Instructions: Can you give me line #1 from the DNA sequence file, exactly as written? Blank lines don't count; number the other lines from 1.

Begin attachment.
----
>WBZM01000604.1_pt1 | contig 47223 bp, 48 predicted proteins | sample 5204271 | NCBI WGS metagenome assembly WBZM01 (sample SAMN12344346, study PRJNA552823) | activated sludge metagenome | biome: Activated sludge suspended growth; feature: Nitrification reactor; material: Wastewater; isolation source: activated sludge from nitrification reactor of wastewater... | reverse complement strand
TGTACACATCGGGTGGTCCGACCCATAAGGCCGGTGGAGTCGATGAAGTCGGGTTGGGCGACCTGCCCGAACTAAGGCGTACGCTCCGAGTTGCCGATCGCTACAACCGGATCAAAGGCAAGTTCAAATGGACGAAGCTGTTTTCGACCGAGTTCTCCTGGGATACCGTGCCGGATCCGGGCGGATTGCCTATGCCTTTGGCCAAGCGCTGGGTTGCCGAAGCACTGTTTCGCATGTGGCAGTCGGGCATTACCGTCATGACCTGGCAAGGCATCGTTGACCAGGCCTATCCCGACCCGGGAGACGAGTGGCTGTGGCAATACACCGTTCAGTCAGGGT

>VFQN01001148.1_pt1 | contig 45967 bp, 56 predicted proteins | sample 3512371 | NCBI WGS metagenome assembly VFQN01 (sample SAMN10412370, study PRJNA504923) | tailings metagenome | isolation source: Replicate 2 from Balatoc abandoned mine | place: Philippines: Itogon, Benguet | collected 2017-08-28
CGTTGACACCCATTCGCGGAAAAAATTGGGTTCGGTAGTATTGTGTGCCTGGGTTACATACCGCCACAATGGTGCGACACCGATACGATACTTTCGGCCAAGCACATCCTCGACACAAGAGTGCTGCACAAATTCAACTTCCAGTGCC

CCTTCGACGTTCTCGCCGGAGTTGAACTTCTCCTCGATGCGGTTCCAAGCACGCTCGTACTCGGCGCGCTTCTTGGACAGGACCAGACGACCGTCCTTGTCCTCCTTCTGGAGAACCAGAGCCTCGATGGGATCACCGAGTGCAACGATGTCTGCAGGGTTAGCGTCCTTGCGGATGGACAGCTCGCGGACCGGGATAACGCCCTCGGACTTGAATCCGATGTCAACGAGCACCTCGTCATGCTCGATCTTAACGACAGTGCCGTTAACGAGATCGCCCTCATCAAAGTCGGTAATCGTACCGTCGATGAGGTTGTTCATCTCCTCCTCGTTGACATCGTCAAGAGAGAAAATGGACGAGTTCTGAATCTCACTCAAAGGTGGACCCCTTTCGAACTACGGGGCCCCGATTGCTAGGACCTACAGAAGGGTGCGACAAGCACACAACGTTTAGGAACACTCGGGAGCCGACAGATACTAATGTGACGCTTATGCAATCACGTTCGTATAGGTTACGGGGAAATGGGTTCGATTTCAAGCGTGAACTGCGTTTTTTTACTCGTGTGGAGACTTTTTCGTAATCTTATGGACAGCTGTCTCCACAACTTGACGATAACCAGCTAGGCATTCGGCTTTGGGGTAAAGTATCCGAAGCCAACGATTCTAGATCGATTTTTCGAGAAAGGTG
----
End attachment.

>WBZM01000604.1_pt1 | contig 47223 bp, 48 predicted proteins | sample 5204271 | NCBI WGS metagenome assembly WBZM01 (sample SAMN12344346, study PRJNA552823) | activated sludge metagenome | biome: Activated sludge suspended growth; feature: Nitrification reactor; material: Wastewater; isolation source: activated sludge from nitrification reactor of wastewater... | reverse complement strand